Posted by: tomciocco | August 5, 2010


Though the Columbian exchange has had a profound effect on kitchens on both sides of the Atlantic, it has always struck me that the Basque kitchen seems to rely especially heavily on New World ingredients, especially peppers, tomatoes, and beans, but corn, squashes, and potatoes figure in as well. Further, the modern Basque kitchen (and the pre-Columbian as well?) is light on Old World ingredients like rice, chick peas, and fava beans, as well as herbs, and it makes almost no use at all of dried spices except in a few sweets. These facts lead one directly to question just what the hell the Basques were eating pre-1500 or so…I’ve got a few theories, and I bet in some library in Bilbao somewhere there’s an actual scholarly work on just this subject, but I thought that I’d throw this little culinary riddle out there for a discussion before I have to get on a plane to Euzkadi to apply for a library card…So if you have any theories (or actual knowledge!) on the contents of the pre-Colombian Basque pantry and the possible reasons for its dramatic conversion to the bounty from the New World, post away! 

From historic food to modern wine…In an effort to “re-basquify” the regions of Euzkadi that had over many years, and for many reasons, lost their Basque culture, the Basque government in Gasteiz (Vitoria) authorized the creation of new appellations like Arabako Txakolina. As with its older coastal Txakoli cousins in Getaria and Bizkaia, Alava Txakoli wines are based primarily on the somewhat mysterious and very Basque Hondarribi Zuri grape variety but with the addition of Izkiriota and Izkiriota Ttippia (sic!) (the Basque names for Gros Manseng and Petit Manseng respectively) the rare Petit Corbu, and few “international” varieties as well (Riesling and Chardonnay!). The Mansengs and the Corbu, if not strictly Basque (and they may be), are found in just a small slice of the northern Pyreneean foothills…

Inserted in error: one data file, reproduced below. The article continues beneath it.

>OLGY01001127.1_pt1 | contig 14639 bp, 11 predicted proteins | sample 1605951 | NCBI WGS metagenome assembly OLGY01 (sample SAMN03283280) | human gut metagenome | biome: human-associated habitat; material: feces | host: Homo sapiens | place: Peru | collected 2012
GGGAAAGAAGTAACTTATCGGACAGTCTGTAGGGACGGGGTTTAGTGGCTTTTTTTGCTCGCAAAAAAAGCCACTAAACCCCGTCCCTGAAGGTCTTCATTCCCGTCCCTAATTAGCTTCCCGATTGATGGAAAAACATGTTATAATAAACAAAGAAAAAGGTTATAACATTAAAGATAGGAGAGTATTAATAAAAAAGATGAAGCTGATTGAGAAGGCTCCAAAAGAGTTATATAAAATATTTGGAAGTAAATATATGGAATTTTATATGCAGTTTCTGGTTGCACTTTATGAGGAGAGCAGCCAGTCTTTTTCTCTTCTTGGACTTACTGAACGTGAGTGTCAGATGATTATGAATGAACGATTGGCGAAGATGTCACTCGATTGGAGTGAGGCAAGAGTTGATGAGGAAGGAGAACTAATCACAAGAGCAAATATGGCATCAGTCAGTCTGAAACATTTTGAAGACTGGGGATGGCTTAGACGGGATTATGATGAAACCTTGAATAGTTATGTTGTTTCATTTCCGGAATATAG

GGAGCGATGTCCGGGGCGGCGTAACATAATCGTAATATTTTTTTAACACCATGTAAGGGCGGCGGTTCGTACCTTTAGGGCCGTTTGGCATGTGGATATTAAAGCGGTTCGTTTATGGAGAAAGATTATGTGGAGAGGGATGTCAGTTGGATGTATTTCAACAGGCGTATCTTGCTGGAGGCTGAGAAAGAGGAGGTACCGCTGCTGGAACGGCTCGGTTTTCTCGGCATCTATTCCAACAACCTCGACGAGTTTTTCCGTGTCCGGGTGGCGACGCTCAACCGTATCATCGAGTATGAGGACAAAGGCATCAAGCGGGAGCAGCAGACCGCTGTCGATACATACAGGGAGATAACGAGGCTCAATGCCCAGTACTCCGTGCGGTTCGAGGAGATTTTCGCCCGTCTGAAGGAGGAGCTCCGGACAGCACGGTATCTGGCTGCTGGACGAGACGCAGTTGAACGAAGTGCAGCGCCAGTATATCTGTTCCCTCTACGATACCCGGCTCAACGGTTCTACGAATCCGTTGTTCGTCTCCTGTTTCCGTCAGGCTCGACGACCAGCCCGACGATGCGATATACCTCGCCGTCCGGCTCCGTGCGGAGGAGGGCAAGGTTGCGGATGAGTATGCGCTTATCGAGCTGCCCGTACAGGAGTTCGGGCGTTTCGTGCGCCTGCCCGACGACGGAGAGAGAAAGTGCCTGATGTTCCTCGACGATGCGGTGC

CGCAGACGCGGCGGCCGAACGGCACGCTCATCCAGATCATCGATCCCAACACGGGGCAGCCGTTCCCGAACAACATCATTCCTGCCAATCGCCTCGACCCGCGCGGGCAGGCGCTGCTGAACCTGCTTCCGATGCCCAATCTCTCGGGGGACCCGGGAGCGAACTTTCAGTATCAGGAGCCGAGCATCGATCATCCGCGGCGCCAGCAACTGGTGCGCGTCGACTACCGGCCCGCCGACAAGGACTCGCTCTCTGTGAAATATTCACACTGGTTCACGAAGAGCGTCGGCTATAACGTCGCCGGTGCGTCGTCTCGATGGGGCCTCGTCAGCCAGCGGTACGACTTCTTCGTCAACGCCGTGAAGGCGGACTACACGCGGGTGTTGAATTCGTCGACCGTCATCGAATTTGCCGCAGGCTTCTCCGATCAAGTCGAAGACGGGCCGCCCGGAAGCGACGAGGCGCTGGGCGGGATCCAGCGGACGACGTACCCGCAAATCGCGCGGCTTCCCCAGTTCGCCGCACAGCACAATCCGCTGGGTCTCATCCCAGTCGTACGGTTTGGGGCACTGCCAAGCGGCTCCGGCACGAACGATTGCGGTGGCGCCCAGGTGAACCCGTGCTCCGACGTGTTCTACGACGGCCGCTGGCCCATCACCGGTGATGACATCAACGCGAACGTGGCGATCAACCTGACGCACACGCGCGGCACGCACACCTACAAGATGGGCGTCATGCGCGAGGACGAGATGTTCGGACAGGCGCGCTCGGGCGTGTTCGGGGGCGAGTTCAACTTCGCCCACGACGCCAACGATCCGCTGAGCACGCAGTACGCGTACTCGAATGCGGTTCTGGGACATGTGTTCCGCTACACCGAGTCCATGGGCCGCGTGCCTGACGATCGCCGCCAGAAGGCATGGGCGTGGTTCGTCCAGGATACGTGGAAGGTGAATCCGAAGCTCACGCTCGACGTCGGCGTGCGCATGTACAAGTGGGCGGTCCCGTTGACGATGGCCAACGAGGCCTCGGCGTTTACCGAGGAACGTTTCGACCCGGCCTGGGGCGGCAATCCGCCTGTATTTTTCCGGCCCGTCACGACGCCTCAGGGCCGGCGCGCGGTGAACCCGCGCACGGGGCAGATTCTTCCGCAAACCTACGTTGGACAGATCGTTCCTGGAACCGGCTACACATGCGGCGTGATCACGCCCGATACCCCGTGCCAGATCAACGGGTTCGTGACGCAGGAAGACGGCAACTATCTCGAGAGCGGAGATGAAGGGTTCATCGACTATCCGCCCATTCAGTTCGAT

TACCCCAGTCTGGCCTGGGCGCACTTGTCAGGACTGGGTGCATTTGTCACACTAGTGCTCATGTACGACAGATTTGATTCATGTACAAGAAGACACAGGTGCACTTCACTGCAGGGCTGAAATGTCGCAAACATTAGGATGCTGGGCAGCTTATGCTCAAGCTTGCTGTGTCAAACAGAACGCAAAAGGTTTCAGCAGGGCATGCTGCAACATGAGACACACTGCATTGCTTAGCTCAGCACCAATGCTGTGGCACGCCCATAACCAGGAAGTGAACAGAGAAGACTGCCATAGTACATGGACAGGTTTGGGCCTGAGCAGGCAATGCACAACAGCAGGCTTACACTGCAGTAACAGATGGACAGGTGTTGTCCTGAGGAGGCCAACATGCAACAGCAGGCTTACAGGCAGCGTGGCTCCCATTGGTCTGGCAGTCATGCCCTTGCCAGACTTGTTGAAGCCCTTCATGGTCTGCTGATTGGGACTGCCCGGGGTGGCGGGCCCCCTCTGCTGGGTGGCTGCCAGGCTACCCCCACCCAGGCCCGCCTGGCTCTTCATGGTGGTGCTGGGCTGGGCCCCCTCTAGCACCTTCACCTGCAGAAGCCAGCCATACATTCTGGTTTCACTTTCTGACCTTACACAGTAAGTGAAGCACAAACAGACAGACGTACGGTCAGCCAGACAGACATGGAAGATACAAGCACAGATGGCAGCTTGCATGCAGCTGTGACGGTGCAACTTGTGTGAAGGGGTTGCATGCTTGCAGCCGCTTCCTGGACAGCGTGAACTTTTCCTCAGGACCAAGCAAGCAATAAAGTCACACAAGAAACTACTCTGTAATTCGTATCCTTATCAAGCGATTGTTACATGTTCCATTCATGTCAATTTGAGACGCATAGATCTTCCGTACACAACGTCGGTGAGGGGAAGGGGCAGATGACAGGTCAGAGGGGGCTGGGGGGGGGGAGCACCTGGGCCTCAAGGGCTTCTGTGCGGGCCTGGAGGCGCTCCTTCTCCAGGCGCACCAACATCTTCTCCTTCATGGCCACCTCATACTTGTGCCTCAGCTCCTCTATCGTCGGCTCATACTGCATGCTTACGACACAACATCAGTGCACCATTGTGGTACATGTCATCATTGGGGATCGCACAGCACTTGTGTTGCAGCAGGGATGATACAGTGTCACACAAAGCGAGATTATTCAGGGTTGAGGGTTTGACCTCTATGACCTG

Xarmant Arabako Txakolina 2009

Ever so slightly coppery, pale gold color. Assertive nose of minerally lime, green apple, and toasted almond notes. The entry on the palate is zippy, bracing, and light, but with a very wiry mid-palate, and pulpy, “nectary” yellow fruit and fresh ginger flavors that add a richness and body that picks up a grapefruit tartness on the fairly long finish.



  1. Your knowledge of food and wines continues to astound me! I haven’t yet traveled in Basque country, though that is one of my next two trips. Txakoli and its relations are some of the reasons. One of my favorites is a rose: Ameztoi Getariako Txakolina, made of Hondarribi Zuri and Hondarribi Belta, and you are the first person I ever saw refer to either of those grapes.

    I had a Petit Manseng just once, a few years ago in SFO. It was a Herri Mina 2005 at Piperade, and it was superb and unusual, as I find these wines often are. The other grabber for me was that it was from Irouleguy, on the French side of the Pyrenees, whence cometh Domaine Arretxea — a dark and dense red, perfect with Arroz Negro.

    So much more to learn and experience!

    • Hey dgourmac,

      I love Ameztoi’s wines. I posted a little while back about their rose` Txakoli which is very tough to find, but worth the effort…I’ve encountred the Manseng brothers most frequently under the Jurancon appellation…I think I’ve only had a white Irouleguy once (super rare), but I’m with you on the reds – the muscular grip of the Tannat and the zip and the fruit from the Cabernets make it a great partner for the heartiest of dishes, roasted chicken or game, lamb stews, and as you recommend, arroz negro. Thanks for the feedback


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